Five Minutes

Five Minutes with Steven Kolb

Following NJAL’s collaborative workshop with the Council of Fashion Designers of America (CFDA) to discuss the realities of manufacturing in Los Angeles, NJAL sat down with the CEO of the CFDA for a candid conversation on LA’s fashion heat, American fashion, the industry’s digital revolution and what fashion's most important business man never fails to do when in the city of angels.

You’ve been studying LA’s manufacturing know-how for a while. Why do you think its manufacturing might is the foundation to build its force in fashion? 

Design is at its best when the proximity is close to production and while LA is spread out it is easy for both to be close.  Many LA based designers have built vertical operations because there is access to a labor force and open space in which to house a business.  When design and production are side by side there is better quality and fit and opportunity for experimentation. 

LA as a newfound force in fashion has been gaining a lot of trend-based traction. Why do you think is LA becoming a place where young creatives can really thrive? 

The sun and access to nature is a positive back drop and this inspires. There is a great mix of talent from film and music to art and architecture and fashion fits within that.  

California pioneered the iconic American sportswear industry more than half a century ago, and we now see street-inspired and active away as key trends on the men’s runways both in New York and London. How do you think Los Angeles will carve out its own aesthetic niche, especially in the slightly more marginalised category of menswear? 

California has already defined itself. It is known quite strongly for its casual lifestyle and it is a hub of creativity with great influence in fashion. As fashion becomes more gender neutral, this is where I see California in the lead. 

91% of consumer engagement happens on Instagram, and there’s no doubt of its commercial clout in fashion as industrial complex. The CFDA embraces fashion’s new digital landscape, and you awarded the Fashion Instagrammer of the Year Award at this year’s CFDA Awards to Instagram’s CEO Kevin System. How do you think the proliferation of digital/social platforms have changed the industry?

Social media has had a profound impact on the fashion industry. It has given brands an intimate means to engage their consumers.  Fashion companies need to be media companies too. Creating unique content on one's own channel gives the control to the creatives.  There is more authentic engagement and less editorializing.  The opportunities a brand  has with direct to consumer via ecommerce is powerful in  its collection of consumer data and  in the management of the supply chain and inventory.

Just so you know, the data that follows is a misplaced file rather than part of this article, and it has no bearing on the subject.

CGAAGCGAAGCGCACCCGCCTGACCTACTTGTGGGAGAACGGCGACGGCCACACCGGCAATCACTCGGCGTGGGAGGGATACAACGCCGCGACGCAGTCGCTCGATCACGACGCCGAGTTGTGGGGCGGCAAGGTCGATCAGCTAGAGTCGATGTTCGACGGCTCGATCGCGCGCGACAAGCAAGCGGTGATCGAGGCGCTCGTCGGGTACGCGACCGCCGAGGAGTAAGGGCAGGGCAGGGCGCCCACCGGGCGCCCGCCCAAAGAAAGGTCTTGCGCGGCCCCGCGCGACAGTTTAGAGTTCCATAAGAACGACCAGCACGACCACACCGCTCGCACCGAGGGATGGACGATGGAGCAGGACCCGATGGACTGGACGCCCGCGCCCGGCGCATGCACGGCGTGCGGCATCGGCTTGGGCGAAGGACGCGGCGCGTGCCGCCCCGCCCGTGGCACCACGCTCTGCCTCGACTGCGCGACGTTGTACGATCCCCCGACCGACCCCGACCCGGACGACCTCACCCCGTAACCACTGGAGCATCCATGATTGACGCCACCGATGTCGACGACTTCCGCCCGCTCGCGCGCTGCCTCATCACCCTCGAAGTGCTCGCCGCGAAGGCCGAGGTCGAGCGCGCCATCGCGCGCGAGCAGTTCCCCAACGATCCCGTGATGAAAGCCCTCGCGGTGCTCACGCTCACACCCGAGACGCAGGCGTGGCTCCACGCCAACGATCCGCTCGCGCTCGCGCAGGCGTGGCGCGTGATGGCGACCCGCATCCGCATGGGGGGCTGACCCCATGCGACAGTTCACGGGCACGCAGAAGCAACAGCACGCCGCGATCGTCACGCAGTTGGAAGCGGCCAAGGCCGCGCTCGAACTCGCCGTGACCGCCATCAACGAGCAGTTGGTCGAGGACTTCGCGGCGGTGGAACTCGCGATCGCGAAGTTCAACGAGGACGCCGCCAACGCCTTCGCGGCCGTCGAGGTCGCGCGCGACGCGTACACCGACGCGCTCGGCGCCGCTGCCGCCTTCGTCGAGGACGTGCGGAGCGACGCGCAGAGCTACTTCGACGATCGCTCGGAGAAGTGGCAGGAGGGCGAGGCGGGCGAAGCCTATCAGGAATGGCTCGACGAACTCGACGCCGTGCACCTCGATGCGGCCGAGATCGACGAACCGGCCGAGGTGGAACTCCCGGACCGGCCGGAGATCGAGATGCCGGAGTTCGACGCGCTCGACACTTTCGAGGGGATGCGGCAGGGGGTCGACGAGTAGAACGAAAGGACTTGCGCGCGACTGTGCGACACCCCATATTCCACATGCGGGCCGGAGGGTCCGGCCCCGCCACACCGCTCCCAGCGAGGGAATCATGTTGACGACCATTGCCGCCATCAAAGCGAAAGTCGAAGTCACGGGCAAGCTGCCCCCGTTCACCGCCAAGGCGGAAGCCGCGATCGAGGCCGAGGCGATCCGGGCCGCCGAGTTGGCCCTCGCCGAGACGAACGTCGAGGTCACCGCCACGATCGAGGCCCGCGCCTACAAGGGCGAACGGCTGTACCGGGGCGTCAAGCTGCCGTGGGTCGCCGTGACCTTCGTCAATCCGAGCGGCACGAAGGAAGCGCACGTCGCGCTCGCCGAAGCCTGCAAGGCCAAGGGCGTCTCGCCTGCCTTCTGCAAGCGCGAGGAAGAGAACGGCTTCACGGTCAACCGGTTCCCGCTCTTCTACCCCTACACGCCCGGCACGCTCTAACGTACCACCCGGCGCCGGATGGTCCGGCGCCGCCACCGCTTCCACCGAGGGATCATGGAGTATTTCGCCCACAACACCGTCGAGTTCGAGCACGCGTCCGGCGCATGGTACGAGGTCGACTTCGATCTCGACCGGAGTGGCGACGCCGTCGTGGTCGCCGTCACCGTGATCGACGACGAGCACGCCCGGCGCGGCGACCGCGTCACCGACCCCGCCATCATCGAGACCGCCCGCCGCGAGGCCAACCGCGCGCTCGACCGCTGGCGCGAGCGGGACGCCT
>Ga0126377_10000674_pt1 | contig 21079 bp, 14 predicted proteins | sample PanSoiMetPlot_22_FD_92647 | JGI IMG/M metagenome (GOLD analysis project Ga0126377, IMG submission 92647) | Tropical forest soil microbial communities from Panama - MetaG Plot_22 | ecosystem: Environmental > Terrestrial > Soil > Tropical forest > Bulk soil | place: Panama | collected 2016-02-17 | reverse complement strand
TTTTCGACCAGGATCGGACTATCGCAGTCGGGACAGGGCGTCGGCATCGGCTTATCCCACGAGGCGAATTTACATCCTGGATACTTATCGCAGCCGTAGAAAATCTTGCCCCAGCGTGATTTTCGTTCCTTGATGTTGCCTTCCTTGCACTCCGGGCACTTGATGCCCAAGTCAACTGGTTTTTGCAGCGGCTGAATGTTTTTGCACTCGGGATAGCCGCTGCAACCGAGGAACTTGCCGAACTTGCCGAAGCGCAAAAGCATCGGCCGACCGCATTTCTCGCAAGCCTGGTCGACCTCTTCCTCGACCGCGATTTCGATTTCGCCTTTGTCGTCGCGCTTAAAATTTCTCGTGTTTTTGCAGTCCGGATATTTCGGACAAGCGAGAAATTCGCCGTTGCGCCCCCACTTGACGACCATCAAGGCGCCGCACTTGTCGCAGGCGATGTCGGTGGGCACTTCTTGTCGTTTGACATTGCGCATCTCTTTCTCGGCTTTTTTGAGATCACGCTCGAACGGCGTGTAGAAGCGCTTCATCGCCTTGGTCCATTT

Prior to your appointment at the CFDA, you had no prior fashion experience but you certainly knew how to run an organisation and a non-profit. Was re-structuring the CFDA as a business a totally different beast from your previous roles? How does your previous experience help you to day to day?

My work at CFDA is not different from other jobs I've had. CFDA is a non- profit and functions on the same principles as traditional non-profits. There is a Board of Directors and volunteer committees that shape the work of CFDA.  We fundraise to support our efforts. The main change over my tenure at CFDA has been entering in to partnerships that not only value working with designers but also see the value of CFDA as an organization. 

In the past, there’s been so much fanfare around global fashion week scheduling and media perpetuation that almost pits fashion weeks against each other. It seems as though even fashion requires delicate diplomacy at times. At New York Fashion Week, the fashion calendar is criticised for its mass. In a few words, could you explain to our community of young designers why it’s so logistically complicated?

New York Fashion Week has always been about entrepreneurship.  A designer with an idea and will could always find a spot to show. That has been good for American fashion in that it embraces new ideas. Logistically , though, it has created an overcrowded week that makes it difficult to function within. Since CFDA acquired the Fashion calendar 2 years ago and became the official keeper of NYFW we have put systems in place that are about curation and organization. All with the intent of still giving new talent a voice at the same time giving established talent improved support. 

What are your favourite things to do when in Los Angeles?

I always find time to hike Runyon Canyon and to visit with west coast members of the CFDA.